Monday, December 31, 2012
Kyle P. McEntee, Patrick J. Lynch & Derek Michael Tokaz (all of Law School Transparency), The Crisis in Legal Education: Dabbling in Disaster Planning, 46 U. Mich. J.L. Reform 225 (2012):
The legal education crisis has already struck for many recent law school graduates, signaling potential disaster for law schools already struggling with their own economic challenges. Law schools have high fixed costs caused by competition between schools, the unchecked expansion of federal loan programs, a widely exploited information asymmetry about graduate employment outcomes, and a lack of financial discipline masquerading as innovation. As a result, tuition is up, jobs are down, and skepticism of the value of a J.D. has never been higher. If these trends do not reverse course, droves of students will continue to graduate with debt that greatly reduces their ability to fulfill the law school graduate’s traditional and important role in American society. The point at which the law school crisis becomes a disaster for legal education is debatable, but the importance of preparing for and forestalling this disaster is not.
This article serves two forward-looking purposes that stem from the premise that American legal education requires structural change to reduce the cost of obtaining a legal education. First, we set a framework for thinking about reforms to the method of delivering legal education. Second, we examine three blueprints for structural reform: one that has already been implemented and is ineffective, and two that set the discussion on the right track. These blueprints reject mere tinkering in favor of refocusing the attention of legal education stakeholders on the drastic structural changes needed to provide quality, affordable legal education.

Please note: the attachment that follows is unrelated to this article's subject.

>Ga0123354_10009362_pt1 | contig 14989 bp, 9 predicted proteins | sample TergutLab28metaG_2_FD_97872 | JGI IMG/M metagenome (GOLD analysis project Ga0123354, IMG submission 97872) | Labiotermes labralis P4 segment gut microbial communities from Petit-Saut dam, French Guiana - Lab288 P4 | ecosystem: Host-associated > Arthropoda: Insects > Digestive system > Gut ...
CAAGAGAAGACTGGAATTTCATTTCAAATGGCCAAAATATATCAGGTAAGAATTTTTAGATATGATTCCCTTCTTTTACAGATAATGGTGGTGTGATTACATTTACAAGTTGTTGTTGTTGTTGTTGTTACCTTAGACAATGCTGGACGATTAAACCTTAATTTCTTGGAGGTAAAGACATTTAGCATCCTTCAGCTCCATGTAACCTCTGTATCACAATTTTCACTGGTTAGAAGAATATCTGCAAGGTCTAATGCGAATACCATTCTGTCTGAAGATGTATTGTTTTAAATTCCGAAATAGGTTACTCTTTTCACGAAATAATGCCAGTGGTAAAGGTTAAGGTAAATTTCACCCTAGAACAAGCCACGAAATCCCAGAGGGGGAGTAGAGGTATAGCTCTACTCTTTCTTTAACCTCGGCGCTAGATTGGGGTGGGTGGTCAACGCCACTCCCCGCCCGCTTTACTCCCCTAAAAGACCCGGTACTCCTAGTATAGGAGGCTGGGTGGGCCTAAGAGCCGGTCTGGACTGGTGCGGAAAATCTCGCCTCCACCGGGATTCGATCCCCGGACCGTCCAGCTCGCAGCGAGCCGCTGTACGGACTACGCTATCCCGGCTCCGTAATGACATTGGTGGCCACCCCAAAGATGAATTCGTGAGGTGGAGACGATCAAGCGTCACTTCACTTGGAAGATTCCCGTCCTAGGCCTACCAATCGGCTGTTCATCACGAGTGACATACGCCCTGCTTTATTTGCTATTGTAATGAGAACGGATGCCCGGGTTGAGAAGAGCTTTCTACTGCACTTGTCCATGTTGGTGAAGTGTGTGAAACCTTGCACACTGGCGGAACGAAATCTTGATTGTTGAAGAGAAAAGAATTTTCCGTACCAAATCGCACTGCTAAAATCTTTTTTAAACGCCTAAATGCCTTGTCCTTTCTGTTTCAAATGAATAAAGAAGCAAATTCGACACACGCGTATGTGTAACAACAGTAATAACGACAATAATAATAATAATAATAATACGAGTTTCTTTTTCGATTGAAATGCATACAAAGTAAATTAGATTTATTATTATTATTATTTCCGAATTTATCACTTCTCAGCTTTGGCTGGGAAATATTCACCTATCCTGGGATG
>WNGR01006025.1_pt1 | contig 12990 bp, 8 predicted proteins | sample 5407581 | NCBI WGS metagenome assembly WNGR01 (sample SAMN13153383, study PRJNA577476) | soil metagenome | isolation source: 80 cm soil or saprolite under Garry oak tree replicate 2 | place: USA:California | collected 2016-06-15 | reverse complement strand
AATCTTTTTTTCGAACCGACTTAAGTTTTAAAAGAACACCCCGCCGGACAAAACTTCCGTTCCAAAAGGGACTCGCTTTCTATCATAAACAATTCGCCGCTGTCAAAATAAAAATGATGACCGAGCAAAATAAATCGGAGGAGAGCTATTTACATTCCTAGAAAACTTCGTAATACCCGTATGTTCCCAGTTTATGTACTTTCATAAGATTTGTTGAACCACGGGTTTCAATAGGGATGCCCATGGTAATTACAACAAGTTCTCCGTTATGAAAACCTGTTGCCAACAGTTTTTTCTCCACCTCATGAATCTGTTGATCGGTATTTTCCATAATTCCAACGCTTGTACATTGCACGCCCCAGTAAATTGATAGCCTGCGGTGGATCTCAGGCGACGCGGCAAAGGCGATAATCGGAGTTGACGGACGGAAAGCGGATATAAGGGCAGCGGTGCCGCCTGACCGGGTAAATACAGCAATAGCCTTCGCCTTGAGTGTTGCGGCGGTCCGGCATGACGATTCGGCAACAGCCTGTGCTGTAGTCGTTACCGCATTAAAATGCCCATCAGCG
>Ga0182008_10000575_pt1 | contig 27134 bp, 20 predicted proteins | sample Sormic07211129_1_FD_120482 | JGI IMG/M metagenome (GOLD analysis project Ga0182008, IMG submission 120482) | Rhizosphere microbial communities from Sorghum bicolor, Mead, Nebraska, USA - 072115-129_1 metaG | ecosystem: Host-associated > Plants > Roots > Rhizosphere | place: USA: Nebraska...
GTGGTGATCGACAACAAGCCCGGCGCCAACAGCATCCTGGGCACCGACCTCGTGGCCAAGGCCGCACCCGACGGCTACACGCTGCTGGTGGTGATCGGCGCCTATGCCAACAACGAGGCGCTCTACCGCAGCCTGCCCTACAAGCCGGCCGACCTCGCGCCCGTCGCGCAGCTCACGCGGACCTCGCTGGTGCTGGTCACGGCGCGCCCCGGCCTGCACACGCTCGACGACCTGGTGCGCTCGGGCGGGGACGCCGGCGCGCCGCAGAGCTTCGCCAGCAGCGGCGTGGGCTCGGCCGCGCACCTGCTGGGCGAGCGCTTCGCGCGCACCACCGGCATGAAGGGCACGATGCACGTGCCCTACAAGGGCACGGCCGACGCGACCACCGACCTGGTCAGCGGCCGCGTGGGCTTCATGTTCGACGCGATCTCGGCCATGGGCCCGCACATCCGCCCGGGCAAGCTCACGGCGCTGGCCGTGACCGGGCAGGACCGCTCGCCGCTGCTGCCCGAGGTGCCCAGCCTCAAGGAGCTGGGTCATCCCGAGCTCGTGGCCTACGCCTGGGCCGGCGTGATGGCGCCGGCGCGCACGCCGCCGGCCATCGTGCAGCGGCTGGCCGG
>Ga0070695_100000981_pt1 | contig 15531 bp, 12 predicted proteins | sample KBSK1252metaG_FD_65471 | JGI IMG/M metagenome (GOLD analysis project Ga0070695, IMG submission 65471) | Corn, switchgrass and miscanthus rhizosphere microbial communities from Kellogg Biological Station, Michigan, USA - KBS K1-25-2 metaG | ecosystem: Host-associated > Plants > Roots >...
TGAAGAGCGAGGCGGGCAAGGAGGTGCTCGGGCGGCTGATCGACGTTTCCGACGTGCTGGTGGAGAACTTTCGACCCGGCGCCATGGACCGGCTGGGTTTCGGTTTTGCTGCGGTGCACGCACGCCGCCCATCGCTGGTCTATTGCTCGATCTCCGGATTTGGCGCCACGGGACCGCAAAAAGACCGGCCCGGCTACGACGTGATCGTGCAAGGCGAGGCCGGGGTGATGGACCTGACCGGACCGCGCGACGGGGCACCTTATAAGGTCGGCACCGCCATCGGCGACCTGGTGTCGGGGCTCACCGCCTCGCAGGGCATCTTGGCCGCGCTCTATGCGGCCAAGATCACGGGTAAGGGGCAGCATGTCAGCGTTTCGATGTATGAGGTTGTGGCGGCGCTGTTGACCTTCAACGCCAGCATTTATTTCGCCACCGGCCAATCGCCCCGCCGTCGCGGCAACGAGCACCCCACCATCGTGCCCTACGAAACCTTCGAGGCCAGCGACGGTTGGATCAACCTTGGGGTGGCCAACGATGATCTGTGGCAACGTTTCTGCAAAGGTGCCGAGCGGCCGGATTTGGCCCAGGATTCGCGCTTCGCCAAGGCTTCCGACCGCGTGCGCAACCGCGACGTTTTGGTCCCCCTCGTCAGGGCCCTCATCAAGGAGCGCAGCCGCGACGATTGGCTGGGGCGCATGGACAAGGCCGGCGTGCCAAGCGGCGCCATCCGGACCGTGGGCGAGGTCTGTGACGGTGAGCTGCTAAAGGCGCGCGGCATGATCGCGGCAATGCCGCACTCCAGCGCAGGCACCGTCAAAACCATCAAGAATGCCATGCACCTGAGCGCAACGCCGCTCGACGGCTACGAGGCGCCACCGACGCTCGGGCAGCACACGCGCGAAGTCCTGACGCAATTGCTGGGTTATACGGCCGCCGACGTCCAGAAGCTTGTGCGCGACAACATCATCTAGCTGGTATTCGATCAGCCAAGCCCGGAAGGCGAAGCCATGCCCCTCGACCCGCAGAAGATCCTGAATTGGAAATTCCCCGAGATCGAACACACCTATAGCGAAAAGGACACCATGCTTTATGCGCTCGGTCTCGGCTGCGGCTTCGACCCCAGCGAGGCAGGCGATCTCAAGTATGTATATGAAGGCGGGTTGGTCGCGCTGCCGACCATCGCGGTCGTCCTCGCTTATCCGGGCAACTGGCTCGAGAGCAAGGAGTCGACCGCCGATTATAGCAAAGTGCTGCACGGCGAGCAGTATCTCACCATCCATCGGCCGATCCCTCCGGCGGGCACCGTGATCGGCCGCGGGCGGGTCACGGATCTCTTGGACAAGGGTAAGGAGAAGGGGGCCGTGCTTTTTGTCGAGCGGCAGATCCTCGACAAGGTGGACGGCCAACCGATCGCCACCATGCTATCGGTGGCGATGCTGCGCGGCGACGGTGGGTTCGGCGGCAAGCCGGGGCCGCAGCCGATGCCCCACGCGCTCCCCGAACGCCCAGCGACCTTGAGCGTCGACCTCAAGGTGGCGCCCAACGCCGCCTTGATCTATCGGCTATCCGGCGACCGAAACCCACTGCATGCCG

While we provide only a starting point for considering how the two new models could work in principle, they serve as an intellectual blueprint that can pave the way for new and better ideas about legal education. It is clear that cost reform is necessary, and it is likely that substantial reform is coming. The shape of this reform depends on who gets involved, which we hope includes actors beyond those who have set legal education on a path toward disaster.
I’ve always admired Law School Transparency—even, I’d like to think, before it was fashionable. There is a good deal to admire. LST and its principals recognized early in the collapse of the law-job market that law schools were doing a discreditably poor job of making available the information necessary for a rational person to determine whether or where to get a law degree. They believed that potential consumers of legal education would make better choices if they were better informed. They were pointed, patient and persistent in pressing for more and better disclosure. They were an instrumental part of the process that effected that change. And they’ve offered a number of thoughtful and useful perspectives on the information they helped bring to light (I don’t particularly agree with a number of them, but I certainly respect the effort and empirically supported thought that went into them).
So I was intrigued to look into the latest contribution to the law-school reform discussion authored by LST’s co-founders and its research director ... What a disappointment. Commentators with the public stature of Law School Transparency should not “dabble.”
I do not mean to say that three twenty-somethings who have essentially never practiced or taught law have no place explaining how to assemble a curriculum or run a law school so that its graduates will be both prepared to practice and attractive to legal employers in the most difficult legal job market in American history. I do mean to say that, if you don’t know how to do it and you don’t know how to teach it, you really ought to do your homework so that your prescriptions are meticulously grounded in empirical experience and coherent argument. Sadly, you won’t find much of either here....
Q: Then why are you being so harsh with LST? You’ve really been kind of a jerk, you know.